Relational Undercurrents: 
Contemporary Art of the Caribbean Archipelago

 Christopher Cozier, New Level Head(s), 2017

Christopher Cozier, New Level Head(s), 2017

Relational Undercurrents: Contemporary Art of the Caribbean Archipelago
On view June 28, 2018 - september 23, 2018

Relational Undercurrents: Contemporary Art of the Caribbean Archipelago features recent works by more than 80 artists with roots in more than a dozen islands of the Caribbean. Curated by Tatiana Flores and presented in conjunction with Columbia University's Wallach Art GalleryRelational Undercurrents was initially conceived as part of The Getty Foundation’s Pacific Standard Time: LA/LA and debuted at the Museum of Latin American Art in Long Beach, California. Relational Undercurrents  encompasses painting, sculpture, photography, video, installation and performance art. 
 
Artist on view at Sugar Hill include:
Firelei Báez, Christopher Cozier, Ricardo de Armas, Humberto Díaz, Scherezade García, Adler Guerrier, Jeannette Ehlers, Frances Gallardo, Marlon Griffith, Quisqueya Henríquez, Nadia Huggins, Karlo Andrei Ibarra, Deborah Jack, Miguel Luciano, Jason Mena, Charo Oquet, Marianela Orozco, Fausto Ortiz, Manuel Piña, Beatriz Santiago Muñoz, Roberto Stephenson and Juana Valdes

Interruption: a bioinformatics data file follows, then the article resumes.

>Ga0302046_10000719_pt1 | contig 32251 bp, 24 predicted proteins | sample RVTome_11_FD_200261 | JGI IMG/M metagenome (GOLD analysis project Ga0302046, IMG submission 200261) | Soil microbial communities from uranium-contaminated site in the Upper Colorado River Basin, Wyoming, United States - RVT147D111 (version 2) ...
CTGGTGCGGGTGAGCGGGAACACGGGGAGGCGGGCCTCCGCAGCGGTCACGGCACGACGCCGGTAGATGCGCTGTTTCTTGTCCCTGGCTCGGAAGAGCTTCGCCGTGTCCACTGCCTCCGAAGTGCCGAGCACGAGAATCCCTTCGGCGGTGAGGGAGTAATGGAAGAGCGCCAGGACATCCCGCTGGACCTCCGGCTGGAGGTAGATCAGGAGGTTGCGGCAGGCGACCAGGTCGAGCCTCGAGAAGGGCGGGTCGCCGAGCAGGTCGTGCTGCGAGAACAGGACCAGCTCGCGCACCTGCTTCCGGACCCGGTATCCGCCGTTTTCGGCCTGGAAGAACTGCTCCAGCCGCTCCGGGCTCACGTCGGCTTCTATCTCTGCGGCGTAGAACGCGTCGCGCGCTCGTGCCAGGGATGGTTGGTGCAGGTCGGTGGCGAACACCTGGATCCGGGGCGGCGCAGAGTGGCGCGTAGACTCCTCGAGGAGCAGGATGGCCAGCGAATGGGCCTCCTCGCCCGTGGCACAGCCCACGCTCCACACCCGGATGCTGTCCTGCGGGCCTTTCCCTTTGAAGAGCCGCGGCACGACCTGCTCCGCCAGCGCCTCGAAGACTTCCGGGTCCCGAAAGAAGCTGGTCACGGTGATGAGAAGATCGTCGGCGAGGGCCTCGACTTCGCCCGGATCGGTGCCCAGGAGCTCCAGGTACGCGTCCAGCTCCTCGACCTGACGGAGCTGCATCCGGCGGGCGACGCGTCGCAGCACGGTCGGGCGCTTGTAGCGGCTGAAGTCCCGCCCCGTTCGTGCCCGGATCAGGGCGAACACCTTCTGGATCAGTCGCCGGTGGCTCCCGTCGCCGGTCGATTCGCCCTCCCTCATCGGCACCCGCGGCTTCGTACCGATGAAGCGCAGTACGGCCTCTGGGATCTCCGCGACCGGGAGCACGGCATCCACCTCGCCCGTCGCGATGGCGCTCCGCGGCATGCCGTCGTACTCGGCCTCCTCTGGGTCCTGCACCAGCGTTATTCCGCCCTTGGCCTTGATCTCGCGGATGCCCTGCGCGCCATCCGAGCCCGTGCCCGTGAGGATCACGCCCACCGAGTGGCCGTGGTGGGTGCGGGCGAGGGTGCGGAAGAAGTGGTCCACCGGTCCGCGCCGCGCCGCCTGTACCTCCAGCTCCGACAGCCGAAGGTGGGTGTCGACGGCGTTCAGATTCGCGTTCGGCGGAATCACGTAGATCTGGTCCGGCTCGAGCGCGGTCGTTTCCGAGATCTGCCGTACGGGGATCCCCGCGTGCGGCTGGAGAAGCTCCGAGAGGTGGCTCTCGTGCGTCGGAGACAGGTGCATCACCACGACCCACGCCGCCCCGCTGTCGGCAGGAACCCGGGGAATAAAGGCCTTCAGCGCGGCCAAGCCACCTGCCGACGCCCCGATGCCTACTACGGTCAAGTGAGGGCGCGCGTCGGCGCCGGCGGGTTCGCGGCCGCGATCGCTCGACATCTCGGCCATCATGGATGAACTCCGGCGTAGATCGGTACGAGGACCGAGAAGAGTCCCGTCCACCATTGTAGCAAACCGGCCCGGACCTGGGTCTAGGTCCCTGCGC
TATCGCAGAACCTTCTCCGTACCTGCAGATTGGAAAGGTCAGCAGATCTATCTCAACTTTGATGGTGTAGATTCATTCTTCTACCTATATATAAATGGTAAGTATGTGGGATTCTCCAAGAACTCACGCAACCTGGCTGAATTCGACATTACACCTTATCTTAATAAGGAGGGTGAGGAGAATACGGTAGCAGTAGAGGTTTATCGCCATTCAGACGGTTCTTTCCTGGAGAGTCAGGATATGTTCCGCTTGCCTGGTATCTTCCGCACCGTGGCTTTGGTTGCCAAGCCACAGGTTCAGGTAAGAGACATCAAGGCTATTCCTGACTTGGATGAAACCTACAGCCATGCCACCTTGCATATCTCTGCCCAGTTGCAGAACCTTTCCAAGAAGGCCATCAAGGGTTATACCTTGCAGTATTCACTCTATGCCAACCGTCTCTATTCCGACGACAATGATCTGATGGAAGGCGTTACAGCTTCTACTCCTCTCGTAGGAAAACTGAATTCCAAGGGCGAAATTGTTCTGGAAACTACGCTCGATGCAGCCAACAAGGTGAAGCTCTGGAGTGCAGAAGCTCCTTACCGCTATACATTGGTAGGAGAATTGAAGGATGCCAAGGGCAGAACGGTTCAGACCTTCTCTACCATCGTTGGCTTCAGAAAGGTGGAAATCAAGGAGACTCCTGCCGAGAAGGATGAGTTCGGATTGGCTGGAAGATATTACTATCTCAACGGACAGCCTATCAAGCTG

Family exhibit opening celebration Saturday, June 30th
 


About Columbia University's Wallach Gallery
Established in 1986, the Wallach Art Gallery is the University's premier visual arts space. We are a platform for critically acclaimed exhibitions, a dynamic range of programming and publications that contribute to scholarship. The Wallach Art Gallery advances Columbia’s historical, critical and creative engagement with the visual arts. Serving as both a laboratory and a forum, the Wallach Art Gallery offers opportunities for curatorial practice and discourse, while bridging the diverse approaches to the arts at the University with a welcome broader public. We present projects that are organized by graduate students and faculty in the department of art history and archaeology or by other Columbia scholars, focus on the contemporary artists of our campus and communities and offer new scholarship on University special collections.